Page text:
Two Republicans, Sen. Luther Strange, R-Ala., and former Alabama Chief Justice Roy Moore, will compete in a runoff election in September after failing to garner 50 percent of the vote in Alabama’s special election to fill the seat of now-Attorney General Jeff Sessions.

The winner of the GOP runoff, which will be Sept. 26, will then face Democrat Doug Jones, who won the Democratic primary Tuesday, in the general election Dec. 12.

The contenders in Tuesday’s primary included three Republican frontrunnersStrange, Moore, and Rep. Mo Brooks, R-Ala.—and seven Democrats.

Strange was appointed Feb. 9 to the Alabama seat vacated when the Senate confirmed one of its own, Sessions, as attorney general.

Strange, who received President Donald Trump’s endorsement, garnered 31.9 percent of the vote with 78 percent of the precincts reporting.

“I love the people of Alabama and I hope you go out and vote for Luther Strange for Senate,” Trump said in a robocall for Strange, adding:

It is so important that you do … I need Luther to help us out. … He is helping me in the Senate, he is going to get the tax cuts for us, he’s doing a lot of things for the people of Alabama.

A political strategist told The Daily Signal that the most surprising part of the Alabama race so far was Trump coming out in support of Strange.

“I think the most fascinating thing out of all of this is just Trump’s endorsement of Strange,” the strategist said, adding:

Alabama is one of the Trumpiest states in the union and when Trump started bashing Jeff Sessions, I think that really soured a lot of people from the state and then after that talk radio, Mark Levin, a lot of people really conditioned Republican voters that Mo Brooks was Trump’s guy and that Luther Strange was the bad guy.  

When you add to that the $3 million that [Senate Majority Leader MItch] McConnell has spent from his super PAC bashing Mo Brooks, it just makes for weird dynamics in this race.

In November, Trump won Alabama with 62 percent of the vote.

Jenny Beth Martin, co-founder of Tea Party Patriots, also told The Daily Signal in a phone interview that the Strange endorsement was not expected.

“I think that most people were just surprised by the endorsement, especially when the president has been also fighting Leader McConnell at the same time,” Martin said.

Moore, who came in with 39.6 percent of the vote with 78 percent of the precincts reporting, was suspended from his post in 2003 for “refusing federal court orders to take down a Ten Commandments monument from the Alabama Judicial Building,” ABC News reported.

He was reelected as Alabama chief justice in 2013 but removed from the post in 2016 after “ordering other judges not to issue same-sex marriage licenses,” ABC reported.

Moore ran on a platform that included support for limited government, immigration reform, a border wall, energy independence, and the military. reported that Moore received over 50 endorsements from religious leaders throughout Alabama.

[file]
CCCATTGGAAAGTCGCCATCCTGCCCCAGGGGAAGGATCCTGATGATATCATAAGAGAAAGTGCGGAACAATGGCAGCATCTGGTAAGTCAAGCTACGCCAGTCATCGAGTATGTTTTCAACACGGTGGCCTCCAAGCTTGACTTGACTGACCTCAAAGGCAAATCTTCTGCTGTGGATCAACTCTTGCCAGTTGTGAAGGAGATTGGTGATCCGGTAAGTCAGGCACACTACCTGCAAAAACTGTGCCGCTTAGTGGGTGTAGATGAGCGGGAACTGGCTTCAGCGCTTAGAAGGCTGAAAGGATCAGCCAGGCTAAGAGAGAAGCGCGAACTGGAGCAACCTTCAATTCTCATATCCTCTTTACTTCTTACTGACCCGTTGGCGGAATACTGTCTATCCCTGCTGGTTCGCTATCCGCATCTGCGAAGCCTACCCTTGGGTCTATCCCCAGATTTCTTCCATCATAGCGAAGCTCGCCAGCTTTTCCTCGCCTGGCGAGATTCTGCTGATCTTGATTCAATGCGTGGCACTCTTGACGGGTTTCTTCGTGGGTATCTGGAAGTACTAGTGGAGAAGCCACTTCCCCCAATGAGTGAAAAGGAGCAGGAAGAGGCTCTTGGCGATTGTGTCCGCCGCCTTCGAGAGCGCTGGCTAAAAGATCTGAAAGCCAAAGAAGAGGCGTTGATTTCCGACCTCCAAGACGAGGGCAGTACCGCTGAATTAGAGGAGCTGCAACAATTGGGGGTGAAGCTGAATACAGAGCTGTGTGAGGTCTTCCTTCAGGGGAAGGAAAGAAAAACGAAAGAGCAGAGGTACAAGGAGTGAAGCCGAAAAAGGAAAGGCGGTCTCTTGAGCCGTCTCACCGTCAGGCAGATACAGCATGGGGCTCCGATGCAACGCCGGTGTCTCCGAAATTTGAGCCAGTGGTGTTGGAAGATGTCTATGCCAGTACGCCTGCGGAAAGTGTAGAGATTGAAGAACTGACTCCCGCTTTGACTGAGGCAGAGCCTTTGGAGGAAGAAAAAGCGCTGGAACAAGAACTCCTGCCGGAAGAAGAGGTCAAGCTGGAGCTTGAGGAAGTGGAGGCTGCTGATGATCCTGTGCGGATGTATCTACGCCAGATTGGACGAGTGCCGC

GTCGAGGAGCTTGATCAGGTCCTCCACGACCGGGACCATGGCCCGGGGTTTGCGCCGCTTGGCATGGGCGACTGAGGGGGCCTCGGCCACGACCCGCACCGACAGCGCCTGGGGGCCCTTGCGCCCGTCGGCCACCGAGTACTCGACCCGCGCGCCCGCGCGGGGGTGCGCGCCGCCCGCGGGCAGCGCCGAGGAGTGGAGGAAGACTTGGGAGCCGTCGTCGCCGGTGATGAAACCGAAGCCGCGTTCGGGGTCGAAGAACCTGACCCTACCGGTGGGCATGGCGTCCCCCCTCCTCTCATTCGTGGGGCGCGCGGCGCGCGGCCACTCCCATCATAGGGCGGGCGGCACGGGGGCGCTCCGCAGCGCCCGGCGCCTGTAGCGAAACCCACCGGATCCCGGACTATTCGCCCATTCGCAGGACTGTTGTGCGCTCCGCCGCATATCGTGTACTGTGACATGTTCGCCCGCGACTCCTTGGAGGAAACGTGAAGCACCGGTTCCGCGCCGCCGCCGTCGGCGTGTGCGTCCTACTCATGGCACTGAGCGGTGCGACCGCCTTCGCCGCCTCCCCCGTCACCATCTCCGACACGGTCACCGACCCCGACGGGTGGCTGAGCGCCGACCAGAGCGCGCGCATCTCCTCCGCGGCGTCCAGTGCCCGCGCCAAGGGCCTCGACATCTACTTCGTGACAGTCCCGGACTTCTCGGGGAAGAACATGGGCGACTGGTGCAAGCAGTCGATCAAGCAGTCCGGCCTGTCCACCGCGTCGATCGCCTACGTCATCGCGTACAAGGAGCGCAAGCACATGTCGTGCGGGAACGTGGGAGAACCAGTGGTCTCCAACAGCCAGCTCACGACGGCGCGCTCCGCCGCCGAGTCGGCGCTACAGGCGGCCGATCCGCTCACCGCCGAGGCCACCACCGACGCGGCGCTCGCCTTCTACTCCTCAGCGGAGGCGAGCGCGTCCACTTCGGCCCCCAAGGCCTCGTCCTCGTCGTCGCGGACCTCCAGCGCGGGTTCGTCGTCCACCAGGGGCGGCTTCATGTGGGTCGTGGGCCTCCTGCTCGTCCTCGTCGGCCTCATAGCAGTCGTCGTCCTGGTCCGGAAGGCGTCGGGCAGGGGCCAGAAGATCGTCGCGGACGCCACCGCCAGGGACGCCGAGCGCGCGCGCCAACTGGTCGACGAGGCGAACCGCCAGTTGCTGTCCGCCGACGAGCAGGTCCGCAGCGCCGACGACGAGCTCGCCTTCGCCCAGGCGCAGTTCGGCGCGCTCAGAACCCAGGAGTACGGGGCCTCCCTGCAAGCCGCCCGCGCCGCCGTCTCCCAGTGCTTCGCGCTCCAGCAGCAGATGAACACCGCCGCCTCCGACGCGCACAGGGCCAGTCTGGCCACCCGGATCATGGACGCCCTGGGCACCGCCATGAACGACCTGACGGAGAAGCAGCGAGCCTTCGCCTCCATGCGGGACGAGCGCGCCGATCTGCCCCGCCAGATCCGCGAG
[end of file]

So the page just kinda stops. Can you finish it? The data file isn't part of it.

“We have the opportunity this Tuesday, August 15, to send a man to Washington who shares our convictions, will fight for morality, and will restore integrity in the halls of Congress,” the leaders wrote in a letter. “That man is Judge Roy Moore.”

Brooks, who came in with 20.3 percent of the vote with 78 percent of the precincts reporting, has represented Alabama’s 5th District since 2011. He announced May 15 that he would be running for Sessions’ seat.

The Alabama congressman ran on a platform that included calls to “drain the swamp” and repeal Obamacare, and support for Second Amendment rights.

Tea Party Patriots Citizens Fund endorsed Brooks, saying that he was the best choice to represent Alabama in the Senate.

“Mo Brooks has been a fearless leader and a fighter,” Martin, chairman of the Tea Party Patriots Citizens Fund, said in a statement, adding:

He has fought to secure our borders and strengthen enforcement against illegal immigration; he has been a strong defender of the Second Amendment; he has championed our efforts to fully repeal Obamacare and return us to health care freedom; and he has fought for trade and tax policies necessary to defend and grow good American jobs.

Martin told The Daily Signal in a phone interview that voters are most concerned with sending a principled leader to Washington to represent their state.

“I think that the big thing is that people in Alabama see it as an opportunity to choose their next senator,” Martin said, adding:

We’ve just made sure that people in Alabama know who Mo Brooks is, because we have gotten to know him in the fights that he has taken on in the House, and we want to make sure that other voters in Alabama understand who he is before they make their decision for who they will vote.

The Democrat frontrunners, according to Politico, were Robert Kennedy Jr., a Navy veteran and businessman, and Jones, a former U.S. attorney. 

Kennedy ran on a platform that included support for affordable health care, fiscal responsibility, and environmental stewardship.

Jones, who served as attorney general from 1997–2001 for the Northern District of Alabama, received the endorsement of former Vice President Joe Biden.

In a robocall released Thursday for Jones, Biden said Jones would “fight for you and your families in the Senate—for a higher minimum wage, for fair, affordable health care, for good schools for all our kids,” reported.